As with so many other breeds, World War II saw significant degradation of the breed which impacted the level of breed quality in formal shows. Subsequent importation of two dogs from Finland England improved the breed significantly.
In 1959, Finnish Spitz dogs were first imported to the US from England, at the same time two pups were born in quarantine in England. These dogs subsequently became the source of almost every Finnish Spitz show champion until the 1970s.
The Finnish Spitz Club of America was established in 1975 after which the breed was finally allowed to be shown by the American Kennel Club in 1984. In 1993, the Finnish Spitz Club of America became a member of the American Kennel Club’s Non-Sporting Group. Finnish Spitz are still relatively uncommon in the US, ranking 147 among 155 breeds in the AKC, but is still well established in Sweden and Finland.
The Finnish Spitz looks enticingly like a fox, with a muscular, square body, deep chest, level topline, almond-shaped eyes, black lips and nose, and a plumed tail that curls up over the dog’s back. The fur is varying shades of red brown, gold and red, and/or yellowish red or even the color of honey. These dogs can sometimes have white markings. Puppies are born a darker shade which develops into a lighter, reddish color as they get older.
In adulthood, Finnish Spitz stand between 15 and 20 inches at the shoulder and weigh between 31 and 35 pounds.
This lively, energetic family dog is good-natured and gets along very well with children. Patient and relaxed, the Finnish Spitz will simply walk away if children get too rough. Very affectionate with its immediate family, the Finnish Spitz is aloof with strangers. A very good watchdog, it will alert owners to anything suspicious. Although the Finnish Spitz was bred to bark a lot, this is not an aggressive dog and is quick to learn to not bark with a simple "Quiet!"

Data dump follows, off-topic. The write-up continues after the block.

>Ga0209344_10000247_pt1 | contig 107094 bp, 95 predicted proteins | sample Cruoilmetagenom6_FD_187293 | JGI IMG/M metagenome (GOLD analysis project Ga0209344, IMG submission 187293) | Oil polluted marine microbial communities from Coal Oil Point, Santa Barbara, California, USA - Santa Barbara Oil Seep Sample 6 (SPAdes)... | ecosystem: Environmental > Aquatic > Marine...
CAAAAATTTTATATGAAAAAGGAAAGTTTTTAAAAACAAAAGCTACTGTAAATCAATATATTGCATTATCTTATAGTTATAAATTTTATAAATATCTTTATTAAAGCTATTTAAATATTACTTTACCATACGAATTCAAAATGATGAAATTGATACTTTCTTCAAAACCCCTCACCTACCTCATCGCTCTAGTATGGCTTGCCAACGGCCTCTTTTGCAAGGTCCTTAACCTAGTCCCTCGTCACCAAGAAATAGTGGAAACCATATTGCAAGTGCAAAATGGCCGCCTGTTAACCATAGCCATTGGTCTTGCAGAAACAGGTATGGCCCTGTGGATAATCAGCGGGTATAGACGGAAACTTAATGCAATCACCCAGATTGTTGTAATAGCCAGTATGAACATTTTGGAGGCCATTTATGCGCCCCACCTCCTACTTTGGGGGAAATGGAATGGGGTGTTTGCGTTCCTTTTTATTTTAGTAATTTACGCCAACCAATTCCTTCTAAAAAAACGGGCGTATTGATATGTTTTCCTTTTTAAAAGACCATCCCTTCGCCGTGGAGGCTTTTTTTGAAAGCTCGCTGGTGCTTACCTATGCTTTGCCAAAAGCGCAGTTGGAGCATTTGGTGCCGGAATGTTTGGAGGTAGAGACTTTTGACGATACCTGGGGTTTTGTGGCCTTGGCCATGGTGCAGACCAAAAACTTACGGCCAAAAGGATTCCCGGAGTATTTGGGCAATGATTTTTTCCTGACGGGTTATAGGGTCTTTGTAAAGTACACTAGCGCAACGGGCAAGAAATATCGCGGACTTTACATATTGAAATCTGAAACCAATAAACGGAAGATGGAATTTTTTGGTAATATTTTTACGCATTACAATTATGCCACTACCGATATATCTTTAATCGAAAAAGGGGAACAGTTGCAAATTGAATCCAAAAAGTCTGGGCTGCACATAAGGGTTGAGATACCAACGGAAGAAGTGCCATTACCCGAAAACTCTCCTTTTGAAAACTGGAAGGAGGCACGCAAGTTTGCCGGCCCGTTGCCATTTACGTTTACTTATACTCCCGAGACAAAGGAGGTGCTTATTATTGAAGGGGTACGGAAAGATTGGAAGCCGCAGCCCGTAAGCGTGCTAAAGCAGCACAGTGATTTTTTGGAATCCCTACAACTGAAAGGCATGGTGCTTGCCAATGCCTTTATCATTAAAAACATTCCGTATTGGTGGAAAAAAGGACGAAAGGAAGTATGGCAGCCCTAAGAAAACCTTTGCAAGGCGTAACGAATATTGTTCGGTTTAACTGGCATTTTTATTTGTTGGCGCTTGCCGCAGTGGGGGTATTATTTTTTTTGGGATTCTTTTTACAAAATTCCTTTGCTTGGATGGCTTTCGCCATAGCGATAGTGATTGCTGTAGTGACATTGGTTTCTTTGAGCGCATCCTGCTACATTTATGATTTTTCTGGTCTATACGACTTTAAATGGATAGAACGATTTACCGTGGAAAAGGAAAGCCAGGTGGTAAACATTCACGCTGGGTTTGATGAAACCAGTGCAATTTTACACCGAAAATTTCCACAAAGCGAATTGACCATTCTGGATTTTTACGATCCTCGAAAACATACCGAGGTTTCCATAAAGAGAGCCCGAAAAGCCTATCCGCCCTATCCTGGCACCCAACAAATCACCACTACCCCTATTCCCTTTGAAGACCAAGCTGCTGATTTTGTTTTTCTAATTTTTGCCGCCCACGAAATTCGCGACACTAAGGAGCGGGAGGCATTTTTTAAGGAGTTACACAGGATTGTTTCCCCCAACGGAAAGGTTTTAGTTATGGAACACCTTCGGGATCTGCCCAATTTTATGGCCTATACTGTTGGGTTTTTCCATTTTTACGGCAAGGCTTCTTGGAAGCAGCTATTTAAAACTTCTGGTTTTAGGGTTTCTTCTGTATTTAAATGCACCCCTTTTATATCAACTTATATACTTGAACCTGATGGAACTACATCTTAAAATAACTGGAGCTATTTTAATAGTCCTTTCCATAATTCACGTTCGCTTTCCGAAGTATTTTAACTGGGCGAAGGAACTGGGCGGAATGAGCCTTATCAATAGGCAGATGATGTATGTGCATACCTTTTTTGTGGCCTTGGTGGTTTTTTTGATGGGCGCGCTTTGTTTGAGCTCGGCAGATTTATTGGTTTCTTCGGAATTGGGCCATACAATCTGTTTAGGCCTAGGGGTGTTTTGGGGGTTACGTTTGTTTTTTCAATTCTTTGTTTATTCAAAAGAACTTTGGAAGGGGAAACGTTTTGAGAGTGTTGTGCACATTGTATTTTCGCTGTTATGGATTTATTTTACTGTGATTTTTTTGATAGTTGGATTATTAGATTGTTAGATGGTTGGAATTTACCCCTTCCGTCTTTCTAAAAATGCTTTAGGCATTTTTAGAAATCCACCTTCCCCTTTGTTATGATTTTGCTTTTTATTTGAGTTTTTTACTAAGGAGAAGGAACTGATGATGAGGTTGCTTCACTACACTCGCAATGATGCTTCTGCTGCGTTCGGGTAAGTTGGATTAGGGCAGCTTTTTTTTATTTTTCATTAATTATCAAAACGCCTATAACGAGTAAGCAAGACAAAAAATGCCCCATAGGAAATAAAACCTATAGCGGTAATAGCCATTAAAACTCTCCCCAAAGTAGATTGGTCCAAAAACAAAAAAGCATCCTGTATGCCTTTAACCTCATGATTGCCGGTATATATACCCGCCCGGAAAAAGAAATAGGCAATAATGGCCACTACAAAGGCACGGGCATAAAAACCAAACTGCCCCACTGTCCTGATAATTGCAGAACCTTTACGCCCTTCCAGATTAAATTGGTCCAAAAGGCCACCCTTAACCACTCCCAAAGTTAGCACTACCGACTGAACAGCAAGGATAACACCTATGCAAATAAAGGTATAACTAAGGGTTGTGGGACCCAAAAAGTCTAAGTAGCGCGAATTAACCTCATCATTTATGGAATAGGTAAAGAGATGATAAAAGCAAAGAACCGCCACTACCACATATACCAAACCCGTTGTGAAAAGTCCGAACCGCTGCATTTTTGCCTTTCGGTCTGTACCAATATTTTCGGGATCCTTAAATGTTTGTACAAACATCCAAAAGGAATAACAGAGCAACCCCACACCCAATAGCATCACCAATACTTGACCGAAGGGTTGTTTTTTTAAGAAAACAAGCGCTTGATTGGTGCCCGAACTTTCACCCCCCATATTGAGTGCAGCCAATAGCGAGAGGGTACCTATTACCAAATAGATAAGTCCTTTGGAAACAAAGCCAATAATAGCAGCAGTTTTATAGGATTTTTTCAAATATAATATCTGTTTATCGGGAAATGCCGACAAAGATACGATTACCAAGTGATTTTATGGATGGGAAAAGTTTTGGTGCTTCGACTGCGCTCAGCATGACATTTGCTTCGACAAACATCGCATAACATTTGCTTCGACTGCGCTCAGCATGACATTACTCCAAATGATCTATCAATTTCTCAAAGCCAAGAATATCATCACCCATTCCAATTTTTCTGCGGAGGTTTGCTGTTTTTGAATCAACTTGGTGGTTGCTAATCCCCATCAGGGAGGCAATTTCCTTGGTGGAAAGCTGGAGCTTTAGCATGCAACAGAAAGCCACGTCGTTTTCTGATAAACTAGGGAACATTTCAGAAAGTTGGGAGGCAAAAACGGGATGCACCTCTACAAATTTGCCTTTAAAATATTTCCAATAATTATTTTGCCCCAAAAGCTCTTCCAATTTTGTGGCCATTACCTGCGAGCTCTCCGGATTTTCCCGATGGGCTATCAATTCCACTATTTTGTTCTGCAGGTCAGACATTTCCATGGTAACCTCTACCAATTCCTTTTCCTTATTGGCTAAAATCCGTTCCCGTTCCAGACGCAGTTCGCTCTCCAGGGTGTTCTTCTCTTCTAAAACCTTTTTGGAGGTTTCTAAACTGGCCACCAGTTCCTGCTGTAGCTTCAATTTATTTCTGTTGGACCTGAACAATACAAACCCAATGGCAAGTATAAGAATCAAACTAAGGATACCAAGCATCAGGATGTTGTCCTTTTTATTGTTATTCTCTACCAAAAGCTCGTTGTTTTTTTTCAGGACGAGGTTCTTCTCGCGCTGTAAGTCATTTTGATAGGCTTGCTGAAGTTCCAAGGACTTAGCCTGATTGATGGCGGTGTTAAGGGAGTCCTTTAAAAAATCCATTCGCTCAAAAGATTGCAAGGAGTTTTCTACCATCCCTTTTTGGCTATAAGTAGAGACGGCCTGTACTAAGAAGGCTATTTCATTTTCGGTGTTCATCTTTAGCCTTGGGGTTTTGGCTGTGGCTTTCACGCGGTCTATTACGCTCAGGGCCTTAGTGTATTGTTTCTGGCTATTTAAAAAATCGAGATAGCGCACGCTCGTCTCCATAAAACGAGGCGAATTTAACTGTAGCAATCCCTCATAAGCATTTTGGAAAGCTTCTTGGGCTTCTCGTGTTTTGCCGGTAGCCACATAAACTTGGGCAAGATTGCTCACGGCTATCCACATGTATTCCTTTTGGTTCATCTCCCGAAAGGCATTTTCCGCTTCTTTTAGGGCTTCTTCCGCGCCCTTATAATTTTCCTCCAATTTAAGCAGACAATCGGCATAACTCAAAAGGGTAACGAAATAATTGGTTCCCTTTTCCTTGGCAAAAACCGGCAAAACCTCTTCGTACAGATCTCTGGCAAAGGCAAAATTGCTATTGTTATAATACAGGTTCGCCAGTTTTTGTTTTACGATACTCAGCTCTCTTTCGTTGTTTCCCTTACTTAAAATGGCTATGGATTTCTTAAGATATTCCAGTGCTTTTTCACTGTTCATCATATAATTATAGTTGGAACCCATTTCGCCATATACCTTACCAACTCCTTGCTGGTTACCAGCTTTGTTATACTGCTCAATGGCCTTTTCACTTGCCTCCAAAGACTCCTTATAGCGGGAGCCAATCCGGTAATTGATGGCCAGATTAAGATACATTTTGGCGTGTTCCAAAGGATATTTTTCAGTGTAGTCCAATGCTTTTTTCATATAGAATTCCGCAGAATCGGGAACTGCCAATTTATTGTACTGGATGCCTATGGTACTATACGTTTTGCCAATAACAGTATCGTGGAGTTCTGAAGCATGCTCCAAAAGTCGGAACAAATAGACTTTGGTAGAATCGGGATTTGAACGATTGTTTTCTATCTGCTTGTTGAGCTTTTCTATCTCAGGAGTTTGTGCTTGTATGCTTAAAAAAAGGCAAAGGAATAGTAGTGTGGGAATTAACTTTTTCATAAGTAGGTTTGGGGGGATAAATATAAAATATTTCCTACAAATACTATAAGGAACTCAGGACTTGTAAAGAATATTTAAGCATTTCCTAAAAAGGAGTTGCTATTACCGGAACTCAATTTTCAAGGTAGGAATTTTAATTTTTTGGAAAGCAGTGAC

This dog is very intelligent but has a mind of its own. Although Finnish Spitz are obedient with strong, gentle owners, you may find yourself with difficulties if you are either too wishy-washy or harsh.
Make sure your pet gets enough exercise, with one or two walks a day and plenty of active playtime. Apartment living can be acceptable as long as the dog’s significant energy is relieved with at least a couple of walks a day.
The Finnish Spitz is healthy and hardy, with an average life expectancy of 12 to 15 years. However, the breed is prone to several common health problems, including epilepsy, patellar luxation, and canine hip dysplasia. Epilepsy can often be controlled with medication (although it cannot be cured), and patellar luxation can often be corrected with surgery.
You should receive a certificate from the Canine Registry Foundation that your puppy's eyes are normal. If dogs have canine hip dysplasia, they should not be bred. Your breeder should freely give you health clearances for your puppy's parents.
With its double coat – soft and dense underneath, and long, straight, and harshly textured above – the Finnish Spitz needs little grooming. Simply brush with a simple brush at least twice a week and bathe every few months. Otherwise, perform nail trims, teeth brushing, and ear checks for dirt, redness or infection.
Finnish Spitz. http://en.wikipedia.org/wiki/Finnish_Spitz.
Retrieved May 2, 2015. Finnish Spitz (Suomenpystykorva) (Finsk Spets) (Loulou Finnoi).
Retrieved May 2, 2015. Finnish Spitz.
Retrieved May 2, 2015. Meet the Finnish Spitz.
Retrieved May 2, 2015. Finnish Spitz.
Retrieved May 2, 2015.